Paul Myette’s fiction has appeared in Apt Literary Magazine and has been nominated for a Pushcart Prize. A graduate of the Bread Loaf School of English, Paul is currently at work on his first novel. He lives with his wife and children in Byfield, MA and works as a teacher and kayak guide.

Darlin Neal is author os the story collections Elegant Punk (Press 53, 2012) and Rattlesnakes & The Moon (Press 53, 2010). She is the 2011 winner of DH Lawrence Fellowship from the Taos Summer Writer’s Conference, their highest honor. Her short stories, essays, poems, and reviews have appeared in numerous journals, magazines, and anthologies, including The Southern Review, Shenandoah, Eleven Eleven, The Mississippi Review, Puerto del Sol, and Best of the Web. Neal is a Mississippi Arts Commission Literary Arts, Henfield Prize, and Frank Waters Fiction Fellowship recipient. Her first collection, Rattlesnakes & The Moon, was nominated for numerous awards including The Story Prize and The Pen Faulkner Award. Her short stories and nonfiction have been nominated a dozen times for the Pushcart Prize. She is an assistant professor of creative writing in the University of Central Florida’s MFA program.

Dave Newman is the author of five books, most recently Please Don’t Shoot Anyone Tonight (Broken River Books, 2017) and The Poem Factory (White Gorilla, 2015). He lives in Trafford, PA, the last town in the Electric Valley, with his wife, the writer Lori Jakiela, and their two children.

Thomas O’Connell is a librarian living on the banks of the Hudson River in Beacon, NY, where is his the 2015-2016 poet laureate. His poetry and short fiction have appeared in Caketrain, The Los Angeles Review, The Broken Plate, and Blue Earth Review, as well as other print and online journals.

Pamela Painter is the author of four story collections: the award-winning Getting to Know the Weather, The Long and Short of It, Ways to Spend the Night, and the flash collection Wouldn’t You Like To Know. She is also co-author of What If? Writing Exercises for Fiction Writers. Her stories have appeared in The Atlantic, Great Jones Street, Harper’s, Five Points, SmokeLong Quarterly, and ThreePenny Review, among others, and in the flash anthologies, Sudden Fiction, Flash Fiction, and Microfiction. Painter’s flash stories are forthcoming in The Best Short Fiction of 2017 and New Micro Fiction 2018. Painter has received grants from The Massachusetts Artists Foundation and the National Endowment of the Arts, has won three Pushcart Prizes and Agni Review‘s The John Cheever Award for Fiction. Her flash stories have been presented on National Public Radio, and on the YouTube channel, CRONOGEO. Her work has also been staged by WordTheatre who presented Painter’s stories in Los Angeles, London, and New York.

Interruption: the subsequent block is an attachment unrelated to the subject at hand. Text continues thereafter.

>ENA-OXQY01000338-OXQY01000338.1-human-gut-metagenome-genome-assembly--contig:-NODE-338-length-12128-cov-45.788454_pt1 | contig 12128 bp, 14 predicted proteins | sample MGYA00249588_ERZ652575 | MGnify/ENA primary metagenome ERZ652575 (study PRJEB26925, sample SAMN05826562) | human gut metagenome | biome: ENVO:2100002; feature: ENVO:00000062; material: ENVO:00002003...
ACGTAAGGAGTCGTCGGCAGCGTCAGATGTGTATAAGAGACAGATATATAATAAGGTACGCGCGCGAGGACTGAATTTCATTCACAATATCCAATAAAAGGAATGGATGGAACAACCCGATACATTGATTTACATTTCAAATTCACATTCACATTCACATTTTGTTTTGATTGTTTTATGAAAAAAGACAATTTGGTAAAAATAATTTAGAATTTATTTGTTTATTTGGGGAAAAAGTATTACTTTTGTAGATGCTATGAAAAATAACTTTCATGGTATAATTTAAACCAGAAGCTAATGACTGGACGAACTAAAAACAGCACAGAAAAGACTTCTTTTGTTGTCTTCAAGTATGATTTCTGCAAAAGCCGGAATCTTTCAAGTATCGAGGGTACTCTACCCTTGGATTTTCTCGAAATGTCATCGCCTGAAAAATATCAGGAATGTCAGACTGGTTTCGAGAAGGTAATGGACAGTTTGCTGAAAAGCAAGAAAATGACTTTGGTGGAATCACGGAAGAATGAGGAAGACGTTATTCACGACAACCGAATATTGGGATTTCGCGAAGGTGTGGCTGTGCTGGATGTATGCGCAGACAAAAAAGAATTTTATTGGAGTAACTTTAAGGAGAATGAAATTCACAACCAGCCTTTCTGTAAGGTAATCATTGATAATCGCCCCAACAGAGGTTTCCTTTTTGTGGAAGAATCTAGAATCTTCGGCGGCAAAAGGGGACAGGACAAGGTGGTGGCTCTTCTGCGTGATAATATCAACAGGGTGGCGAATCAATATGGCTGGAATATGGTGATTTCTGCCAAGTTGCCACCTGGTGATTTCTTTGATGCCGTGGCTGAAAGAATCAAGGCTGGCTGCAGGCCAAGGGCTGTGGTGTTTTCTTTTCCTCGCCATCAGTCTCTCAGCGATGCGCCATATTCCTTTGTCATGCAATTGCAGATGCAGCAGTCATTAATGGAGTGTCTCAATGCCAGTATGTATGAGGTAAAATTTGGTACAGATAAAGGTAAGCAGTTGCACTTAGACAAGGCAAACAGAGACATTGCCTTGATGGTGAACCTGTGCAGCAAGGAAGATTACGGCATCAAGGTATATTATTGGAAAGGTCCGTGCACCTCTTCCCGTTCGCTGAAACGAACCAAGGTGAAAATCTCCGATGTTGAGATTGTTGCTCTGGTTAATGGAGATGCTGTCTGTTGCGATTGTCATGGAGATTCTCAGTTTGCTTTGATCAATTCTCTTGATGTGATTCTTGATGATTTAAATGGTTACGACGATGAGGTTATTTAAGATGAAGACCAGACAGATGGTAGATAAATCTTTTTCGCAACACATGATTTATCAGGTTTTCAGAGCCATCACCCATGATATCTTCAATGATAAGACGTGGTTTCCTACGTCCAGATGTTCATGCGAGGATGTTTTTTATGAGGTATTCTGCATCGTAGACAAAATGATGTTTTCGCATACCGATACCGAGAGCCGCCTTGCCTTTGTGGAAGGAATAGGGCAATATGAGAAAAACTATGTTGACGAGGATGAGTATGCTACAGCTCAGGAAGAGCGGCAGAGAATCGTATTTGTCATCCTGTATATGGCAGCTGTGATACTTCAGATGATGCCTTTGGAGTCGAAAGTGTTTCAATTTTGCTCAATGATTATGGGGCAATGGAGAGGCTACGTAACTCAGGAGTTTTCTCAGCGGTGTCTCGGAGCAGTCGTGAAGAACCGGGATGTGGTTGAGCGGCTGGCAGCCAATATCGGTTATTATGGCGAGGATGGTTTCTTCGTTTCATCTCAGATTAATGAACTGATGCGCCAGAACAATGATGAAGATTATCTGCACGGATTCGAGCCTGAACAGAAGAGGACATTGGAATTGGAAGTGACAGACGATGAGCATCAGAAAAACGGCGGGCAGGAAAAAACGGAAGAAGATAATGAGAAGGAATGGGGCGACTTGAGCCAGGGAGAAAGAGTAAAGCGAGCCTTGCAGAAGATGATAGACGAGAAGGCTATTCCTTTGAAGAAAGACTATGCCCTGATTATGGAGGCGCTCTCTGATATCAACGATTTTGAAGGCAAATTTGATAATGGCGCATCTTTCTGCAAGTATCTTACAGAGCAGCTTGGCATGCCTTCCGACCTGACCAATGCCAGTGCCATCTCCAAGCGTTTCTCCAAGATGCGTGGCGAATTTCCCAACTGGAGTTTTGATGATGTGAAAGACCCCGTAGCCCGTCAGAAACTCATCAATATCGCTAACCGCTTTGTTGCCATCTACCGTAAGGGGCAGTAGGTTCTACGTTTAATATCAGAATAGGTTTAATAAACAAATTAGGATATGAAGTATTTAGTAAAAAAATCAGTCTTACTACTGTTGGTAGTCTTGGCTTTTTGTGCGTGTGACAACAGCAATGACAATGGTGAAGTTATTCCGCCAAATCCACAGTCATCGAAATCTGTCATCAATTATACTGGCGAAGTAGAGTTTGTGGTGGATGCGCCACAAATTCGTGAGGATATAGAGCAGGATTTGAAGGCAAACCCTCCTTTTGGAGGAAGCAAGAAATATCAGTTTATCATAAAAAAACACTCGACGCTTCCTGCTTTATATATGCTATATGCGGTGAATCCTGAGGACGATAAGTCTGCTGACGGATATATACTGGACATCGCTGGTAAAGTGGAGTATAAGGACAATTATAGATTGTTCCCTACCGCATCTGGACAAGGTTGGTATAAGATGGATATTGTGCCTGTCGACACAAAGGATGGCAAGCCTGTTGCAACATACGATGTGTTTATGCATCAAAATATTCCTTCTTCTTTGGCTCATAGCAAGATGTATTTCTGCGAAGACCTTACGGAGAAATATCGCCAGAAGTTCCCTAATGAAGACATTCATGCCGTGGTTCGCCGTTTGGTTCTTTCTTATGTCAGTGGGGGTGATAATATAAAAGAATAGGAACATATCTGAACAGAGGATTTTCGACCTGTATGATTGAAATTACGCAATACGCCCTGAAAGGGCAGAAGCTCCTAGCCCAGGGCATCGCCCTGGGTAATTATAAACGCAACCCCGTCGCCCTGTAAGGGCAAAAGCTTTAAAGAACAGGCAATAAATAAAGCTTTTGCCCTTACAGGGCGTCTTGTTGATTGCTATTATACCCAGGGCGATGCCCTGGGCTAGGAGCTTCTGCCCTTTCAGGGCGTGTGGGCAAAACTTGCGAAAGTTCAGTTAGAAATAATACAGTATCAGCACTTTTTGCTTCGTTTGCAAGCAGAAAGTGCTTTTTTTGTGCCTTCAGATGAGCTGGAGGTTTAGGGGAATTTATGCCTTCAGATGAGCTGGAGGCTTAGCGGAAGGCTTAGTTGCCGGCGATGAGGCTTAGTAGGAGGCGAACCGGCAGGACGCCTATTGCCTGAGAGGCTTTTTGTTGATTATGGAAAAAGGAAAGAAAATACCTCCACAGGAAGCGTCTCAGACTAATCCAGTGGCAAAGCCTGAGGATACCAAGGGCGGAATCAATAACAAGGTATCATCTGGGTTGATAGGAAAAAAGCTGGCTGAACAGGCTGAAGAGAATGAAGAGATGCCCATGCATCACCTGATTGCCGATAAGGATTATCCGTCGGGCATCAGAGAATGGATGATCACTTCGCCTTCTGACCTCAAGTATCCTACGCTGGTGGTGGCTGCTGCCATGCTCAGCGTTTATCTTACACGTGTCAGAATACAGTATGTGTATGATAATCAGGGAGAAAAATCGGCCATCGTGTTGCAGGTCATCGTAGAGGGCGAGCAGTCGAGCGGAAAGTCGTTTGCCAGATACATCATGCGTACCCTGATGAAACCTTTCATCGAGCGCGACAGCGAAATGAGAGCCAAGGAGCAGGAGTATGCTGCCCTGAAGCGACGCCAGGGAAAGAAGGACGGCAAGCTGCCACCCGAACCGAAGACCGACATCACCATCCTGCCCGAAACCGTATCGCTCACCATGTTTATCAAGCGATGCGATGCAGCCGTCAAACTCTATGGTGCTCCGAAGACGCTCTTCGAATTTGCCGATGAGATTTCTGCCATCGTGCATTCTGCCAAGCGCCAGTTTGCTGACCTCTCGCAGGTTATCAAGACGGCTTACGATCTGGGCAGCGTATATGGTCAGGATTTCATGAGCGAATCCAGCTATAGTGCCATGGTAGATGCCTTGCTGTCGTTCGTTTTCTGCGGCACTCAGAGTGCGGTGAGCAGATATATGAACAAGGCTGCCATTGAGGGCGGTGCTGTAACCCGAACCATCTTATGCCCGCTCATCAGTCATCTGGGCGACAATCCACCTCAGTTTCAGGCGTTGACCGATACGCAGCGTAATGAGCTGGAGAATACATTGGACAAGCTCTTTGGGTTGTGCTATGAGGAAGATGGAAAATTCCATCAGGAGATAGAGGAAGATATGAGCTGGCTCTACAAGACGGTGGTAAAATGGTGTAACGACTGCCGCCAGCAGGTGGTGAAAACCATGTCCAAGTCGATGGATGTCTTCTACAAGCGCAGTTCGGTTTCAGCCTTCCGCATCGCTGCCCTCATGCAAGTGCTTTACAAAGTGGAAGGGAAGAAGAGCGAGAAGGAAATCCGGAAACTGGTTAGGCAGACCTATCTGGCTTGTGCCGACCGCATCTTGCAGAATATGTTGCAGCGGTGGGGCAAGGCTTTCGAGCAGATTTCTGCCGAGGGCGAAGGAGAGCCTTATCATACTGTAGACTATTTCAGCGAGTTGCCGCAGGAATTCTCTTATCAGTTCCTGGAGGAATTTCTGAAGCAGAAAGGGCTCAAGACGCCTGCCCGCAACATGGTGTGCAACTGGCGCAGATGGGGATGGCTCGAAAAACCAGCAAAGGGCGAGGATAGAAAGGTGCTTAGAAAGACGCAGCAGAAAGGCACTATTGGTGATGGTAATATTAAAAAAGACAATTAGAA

Ted Pelton is the author of four books, most recently the novella Bartleby, the Sportscaster. He’s been writing stories about a woodchuck for about seven years now, which have appeared in Brooklyn Rail, Yellow Edenwald Field, and Gargoyle, among other venues. He is the founder and publisher of Starcherone Books and a Professor of Humanities at Medaille College in Buffalo.